It’s easy to get caught up in the hustle and bustle of holiday shopping and decorating. But sometimes the best keepsakes are those we don’t spend a fortune on.
Can you recall a time you simply made do with what you had on hand? Perhaps it’s a memory of a meal shared with those less fortunate, or a family heirloom hung on a new Christmas tree. Or maybe you got out your sewing machine and stitched together a personalized gift.
Here, newspaper staff members reflect on such memories of holidays gone by — from chopping down their own Christmas trees and tossing a successful party on the cheap to singing carols by candlelight.
During World War II, women filled in the holes in packing plants after men were drafted into service. (submitted photo)
Lois Glewwe is out with a new South St. Paul history book
One would think writing a book about the place where you grew up would be easy. For Lois A. Glewwe, writing “South St. Paul: A Brief History” was almost too easy.
“What I found out was it was much harder than I thought because I could have written 600 pages easier than I could write 160,” Glewwe explains. “So to condense it down to a readable, accessible level was the challenge. I was constantly cutting and cutting.”
The Minnesota Historical Society Press recently released two cookbooks — “Come, You Taste” and “Astonishing Apples” — that are uniquely Minnesotan.
First-time author Joan Donatelle says now that “Astonishing Apples” has been published, she can finally cross writing a cookbook off her bucket list.
This swirl of glass full of small flowers inside is called Garden Memories, created in 2009 by Rick Ayotte. This modern piece is on display at the Bergstrom-Mahler Museum of Glass in Neenah. (Pamela O’Meara/Review)
The Fox Cities area is full of surprises
Who would have thought that in 1882, the beautiful Victorian Hearthstone home overlooking the Fox River in Appleton, Wisconsin, would be the first home in the world to be lighted by hydroelectricity from a central station using the Thomas Edison system?
The event put the area on the map and launched unimaginable changes in how people cooked, cleaned, lived and entertained themselves in their homes.
Wearing her school colors, Pam O’Meara stands in front of her former sorority house, now privately owned. It overlooks Lake Michigan just off the Northwestern University campus. (Pam O’Meara/Review)
I searched my closet for anything purple — my school color — and came up with a few shirts, a jacket, socks and even shoes to wear for my 50th college reunion at Northwestern University in Evanston, Illinois — the first reunion I’ve ever attended.
A never-ending sea of tourists descends on French Quarter every year to see its iconic Spanish architecture, sample the local foods and listen to the amazing music. (Mary Lee Hagert/Review)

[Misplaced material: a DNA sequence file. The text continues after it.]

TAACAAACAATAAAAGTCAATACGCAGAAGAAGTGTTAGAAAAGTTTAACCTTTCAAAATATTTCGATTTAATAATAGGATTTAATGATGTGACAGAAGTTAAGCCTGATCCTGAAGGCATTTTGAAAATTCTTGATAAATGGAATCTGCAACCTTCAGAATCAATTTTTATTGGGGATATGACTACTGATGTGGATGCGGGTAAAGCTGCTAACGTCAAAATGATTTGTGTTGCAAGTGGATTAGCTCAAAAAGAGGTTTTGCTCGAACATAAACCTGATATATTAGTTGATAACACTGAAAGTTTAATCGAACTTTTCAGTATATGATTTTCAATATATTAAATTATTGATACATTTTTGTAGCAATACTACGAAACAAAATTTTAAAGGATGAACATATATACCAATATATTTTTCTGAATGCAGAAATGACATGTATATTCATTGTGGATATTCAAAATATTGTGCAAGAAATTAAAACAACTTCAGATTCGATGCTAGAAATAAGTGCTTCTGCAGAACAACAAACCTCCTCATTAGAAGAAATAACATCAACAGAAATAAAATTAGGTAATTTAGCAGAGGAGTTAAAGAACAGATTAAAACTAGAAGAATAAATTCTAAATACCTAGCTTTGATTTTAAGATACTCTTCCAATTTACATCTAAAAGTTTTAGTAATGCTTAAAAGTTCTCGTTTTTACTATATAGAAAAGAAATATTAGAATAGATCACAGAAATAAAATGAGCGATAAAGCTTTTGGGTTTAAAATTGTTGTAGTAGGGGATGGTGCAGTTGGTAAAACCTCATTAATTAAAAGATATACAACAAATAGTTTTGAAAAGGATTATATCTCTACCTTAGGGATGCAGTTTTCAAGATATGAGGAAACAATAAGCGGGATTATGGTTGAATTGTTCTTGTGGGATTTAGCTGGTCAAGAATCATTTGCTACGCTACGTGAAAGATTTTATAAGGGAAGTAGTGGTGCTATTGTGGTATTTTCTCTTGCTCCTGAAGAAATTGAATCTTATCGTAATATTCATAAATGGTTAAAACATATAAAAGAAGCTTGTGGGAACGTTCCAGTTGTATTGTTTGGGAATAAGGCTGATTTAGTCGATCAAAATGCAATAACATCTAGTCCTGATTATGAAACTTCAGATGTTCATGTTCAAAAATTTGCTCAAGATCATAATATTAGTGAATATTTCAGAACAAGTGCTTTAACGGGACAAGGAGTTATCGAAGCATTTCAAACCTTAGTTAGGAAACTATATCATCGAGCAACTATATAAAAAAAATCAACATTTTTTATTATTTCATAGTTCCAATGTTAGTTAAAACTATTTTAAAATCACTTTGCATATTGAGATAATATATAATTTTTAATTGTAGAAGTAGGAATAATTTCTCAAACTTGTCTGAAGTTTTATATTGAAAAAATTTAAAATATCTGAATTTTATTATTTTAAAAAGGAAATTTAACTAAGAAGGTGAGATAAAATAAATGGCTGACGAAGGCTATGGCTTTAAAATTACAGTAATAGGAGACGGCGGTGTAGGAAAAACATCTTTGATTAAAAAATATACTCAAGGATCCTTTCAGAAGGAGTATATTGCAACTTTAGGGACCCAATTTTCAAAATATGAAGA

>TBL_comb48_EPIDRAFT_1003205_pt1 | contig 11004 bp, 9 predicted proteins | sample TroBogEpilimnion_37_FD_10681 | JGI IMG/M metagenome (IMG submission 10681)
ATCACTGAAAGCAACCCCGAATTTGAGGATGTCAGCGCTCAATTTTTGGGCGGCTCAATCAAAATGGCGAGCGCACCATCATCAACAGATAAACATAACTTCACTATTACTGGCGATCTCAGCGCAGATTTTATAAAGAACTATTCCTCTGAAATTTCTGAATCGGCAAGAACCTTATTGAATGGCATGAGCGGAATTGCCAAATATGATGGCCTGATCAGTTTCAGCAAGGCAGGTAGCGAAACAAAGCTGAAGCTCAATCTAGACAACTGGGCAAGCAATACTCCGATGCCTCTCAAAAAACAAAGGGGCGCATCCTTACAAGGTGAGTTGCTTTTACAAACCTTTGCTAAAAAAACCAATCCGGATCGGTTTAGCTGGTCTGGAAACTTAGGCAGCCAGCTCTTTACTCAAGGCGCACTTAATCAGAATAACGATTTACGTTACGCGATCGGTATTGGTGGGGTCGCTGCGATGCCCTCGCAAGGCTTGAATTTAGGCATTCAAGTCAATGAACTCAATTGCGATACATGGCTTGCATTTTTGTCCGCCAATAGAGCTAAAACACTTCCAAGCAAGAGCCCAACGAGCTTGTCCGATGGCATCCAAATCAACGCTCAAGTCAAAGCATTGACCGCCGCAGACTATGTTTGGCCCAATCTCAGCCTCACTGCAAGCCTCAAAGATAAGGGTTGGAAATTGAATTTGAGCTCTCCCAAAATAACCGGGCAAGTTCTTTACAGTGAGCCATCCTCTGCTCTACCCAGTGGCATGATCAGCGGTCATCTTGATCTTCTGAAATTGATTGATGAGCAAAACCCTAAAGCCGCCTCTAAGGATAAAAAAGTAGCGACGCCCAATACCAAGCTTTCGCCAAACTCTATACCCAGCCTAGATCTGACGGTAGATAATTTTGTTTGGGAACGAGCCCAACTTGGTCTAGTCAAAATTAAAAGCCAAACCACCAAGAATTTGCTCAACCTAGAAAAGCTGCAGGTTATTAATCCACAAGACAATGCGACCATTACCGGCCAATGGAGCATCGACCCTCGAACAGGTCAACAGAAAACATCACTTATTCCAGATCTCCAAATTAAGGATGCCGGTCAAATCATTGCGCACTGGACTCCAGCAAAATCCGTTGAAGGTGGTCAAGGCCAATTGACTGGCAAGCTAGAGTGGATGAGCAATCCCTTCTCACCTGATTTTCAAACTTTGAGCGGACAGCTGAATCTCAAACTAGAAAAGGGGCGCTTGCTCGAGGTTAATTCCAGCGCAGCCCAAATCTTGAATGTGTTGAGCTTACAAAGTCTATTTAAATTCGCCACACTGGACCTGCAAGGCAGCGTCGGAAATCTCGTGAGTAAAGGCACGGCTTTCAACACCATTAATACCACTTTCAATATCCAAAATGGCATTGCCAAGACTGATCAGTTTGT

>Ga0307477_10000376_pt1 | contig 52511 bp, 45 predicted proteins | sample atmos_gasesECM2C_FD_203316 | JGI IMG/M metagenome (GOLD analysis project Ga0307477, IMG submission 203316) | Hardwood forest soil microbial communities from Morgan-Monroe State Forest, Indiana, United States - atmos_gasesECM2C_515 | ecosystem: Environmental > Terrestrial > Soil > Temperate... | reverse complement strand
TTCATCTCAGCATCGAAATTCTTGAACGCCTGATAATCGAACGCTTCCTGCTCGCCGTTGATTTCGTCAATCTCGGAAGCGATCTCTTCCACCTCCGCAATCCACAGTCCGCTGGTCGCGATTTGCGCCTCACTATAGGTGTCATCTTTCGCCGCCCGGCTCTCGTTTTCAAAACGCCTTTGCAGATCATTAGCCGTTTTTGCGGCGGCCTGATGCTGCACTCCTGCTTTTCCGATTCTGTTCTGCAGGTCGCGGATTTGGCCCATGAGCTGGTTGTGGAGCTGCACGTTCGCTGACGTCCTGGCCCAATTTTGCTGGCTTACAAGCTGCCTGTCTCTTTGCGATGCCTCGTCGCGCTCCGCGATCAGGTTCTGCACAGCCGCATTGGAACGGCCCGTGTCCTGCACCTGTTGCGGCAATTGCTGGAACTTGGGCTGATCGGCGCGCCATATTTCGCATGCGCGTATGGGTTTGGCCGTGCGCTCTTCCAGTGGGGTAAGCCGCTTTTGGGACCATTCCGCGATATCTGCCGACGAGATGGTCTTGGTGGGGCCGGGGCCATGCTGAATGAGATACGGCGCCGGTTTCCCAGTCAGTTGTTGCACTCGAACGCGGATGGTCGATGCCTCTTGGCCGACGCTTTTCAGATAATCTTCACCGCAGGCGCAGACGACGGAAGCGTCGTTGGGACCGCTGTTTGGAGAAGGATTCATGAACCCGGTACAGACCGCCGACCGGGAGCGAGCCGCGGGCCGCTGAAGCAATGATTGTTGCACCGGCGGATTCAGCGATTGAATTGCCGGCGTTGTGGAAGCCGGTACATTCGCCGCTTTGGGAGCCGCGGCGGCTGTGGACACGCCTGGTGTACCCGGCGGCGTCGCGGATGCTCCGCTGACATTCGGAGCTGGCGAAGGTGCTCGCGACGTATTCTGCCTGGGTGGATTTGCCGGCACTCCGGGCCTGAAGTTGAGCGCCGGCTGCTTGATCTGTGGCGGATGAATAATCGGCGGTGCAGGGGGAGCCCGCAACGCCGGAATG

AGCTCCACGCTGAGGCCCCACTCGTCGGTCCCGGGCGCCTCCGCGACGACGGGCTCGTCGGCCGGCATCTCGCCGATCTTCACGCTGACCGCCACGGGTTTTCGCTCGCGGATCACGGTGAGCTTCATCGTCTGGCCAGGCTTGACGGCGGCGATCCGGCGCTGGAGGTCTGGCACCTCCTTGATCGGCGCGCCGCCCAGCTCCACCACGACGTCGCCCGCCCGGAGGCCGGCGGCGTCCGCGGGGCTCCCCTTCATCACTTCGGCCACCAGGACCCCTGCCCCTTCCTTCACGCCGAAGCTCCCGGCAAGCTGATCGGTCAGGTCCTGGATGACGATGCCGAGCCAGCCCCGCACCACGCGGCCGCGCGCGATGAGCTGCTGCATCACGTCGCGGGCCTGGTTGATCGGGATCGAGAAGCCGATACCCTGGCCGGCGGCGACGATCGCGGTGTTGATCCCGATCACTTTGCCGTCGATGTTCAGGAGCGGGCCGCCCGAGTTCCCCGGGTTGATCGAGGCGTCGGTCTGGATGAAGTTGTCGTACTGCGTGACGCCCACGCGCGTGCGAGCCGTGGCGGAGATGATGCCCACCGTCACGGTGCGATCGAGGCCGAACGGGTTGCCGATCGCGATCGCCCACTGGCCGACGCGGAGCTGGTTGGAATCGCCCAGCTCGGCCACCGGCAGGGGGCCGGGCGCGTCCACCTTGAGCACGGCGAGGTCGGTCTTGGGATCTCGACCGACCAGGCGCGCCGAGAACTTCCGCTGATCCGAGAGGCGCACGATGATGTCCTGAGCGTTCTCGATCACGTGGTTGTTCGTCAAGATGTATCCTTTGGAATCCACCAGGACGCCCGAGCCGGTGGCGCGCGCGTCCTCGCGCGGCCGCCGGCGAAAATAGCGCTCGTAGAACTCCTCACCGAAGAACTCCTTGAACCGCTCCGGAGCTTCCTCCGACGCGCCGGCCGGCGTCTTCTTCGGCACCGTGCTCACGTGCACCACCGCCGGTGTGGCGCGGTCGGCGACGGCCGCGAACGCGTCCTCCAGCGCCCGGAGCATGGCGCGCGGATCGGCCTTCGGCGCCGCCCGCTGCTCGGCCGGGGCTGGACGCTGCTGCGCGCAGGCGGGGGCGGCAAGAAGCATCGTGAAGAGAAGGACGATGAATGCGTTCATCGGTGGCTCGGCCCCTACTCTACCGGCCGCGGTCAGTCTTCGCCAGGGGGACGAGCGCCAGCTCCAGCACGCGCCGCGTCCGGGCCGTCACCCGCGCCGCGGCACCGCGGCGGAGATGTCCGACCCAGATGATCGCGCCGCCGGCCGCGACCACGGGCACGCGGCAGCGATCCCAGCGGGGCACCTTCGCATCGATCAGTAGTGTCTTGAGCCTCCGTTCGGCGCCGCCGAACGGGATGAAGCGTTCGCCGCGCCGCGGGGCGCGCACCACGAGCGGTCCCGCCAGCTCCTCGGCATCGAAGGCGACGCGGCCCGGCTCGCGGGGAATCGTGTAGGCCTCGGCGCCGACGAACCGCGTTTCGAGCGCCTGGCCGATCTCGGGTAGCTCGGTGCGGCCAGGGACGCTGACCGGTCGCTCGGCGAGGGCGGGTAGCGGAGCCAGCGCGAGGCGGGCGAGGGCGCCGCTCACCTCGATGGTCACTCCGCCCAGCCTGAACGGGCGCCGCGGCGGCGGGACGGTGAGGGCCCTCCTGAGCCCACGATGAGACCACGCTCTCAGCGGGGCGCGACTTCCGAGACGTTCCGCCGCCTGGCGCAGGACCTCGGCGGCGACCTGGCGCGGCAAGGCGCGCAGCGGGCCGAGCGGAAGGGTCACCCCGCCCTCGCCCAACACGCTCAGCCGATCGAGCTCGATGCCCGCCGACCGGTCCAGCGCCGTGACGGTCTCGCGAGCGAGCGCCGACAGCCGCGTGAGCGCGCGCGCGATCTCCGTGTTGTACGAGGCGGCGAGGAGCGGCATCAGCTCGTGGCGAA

Surprisingly, the 10-year anniversary of Hurricane Katrina and catastrophic levee breaks simply was not on my family's radar as we packed our bags in anticipation of an August road trip to New Orleans.
In the far background, the Eagle River Light Station sits on a bluff overlooking the river and offers stunning river view. (Pamela O’Meara/Review)
It's beautiful country, steeped in history and a half-day drive away
While the winters may be extreme, Michigan’s Keweenaw Peninsula is beautiful year-round. Its hilly terrain is covered by hardwood and conifer trees; scenic waterfalls mark its rivers, and it boasts of miles of shoreline and many inland lakes. Wherever you are on the peninsula, you’re never more than 10 miles from Lake Superior. It’s a haven for people who enjoy nature and outdoor activities – no matter what the season.
A group of friends and family greeted Pete Mogren (wearing the helmet) in downtown Stillwater July 2 to celebrate him reaching the halfway point of a planned 4,250-mile fundraiser. Mogren, of Oakdale, took a few days to rest before continuing his journey. (Submitted photo)
Pete Mogren rides 3,000 miles to raise funds for MS
It’s been over a month since Oakdale cyclist Pete Mogren dipped the back tire of his bicycle in the chilly Pacific waters off Washington State and embarked on a cross-country adventure he hoped would take him to the opposite coast in northern New England.
As of July 16, Pete, an Oakdale resident, had completed over 70 percent of his 4,250-mile ride from the town of Anacortes, Washington, to Bar Harbor, Maine, to benefit the National Multiple Sclerosis Society.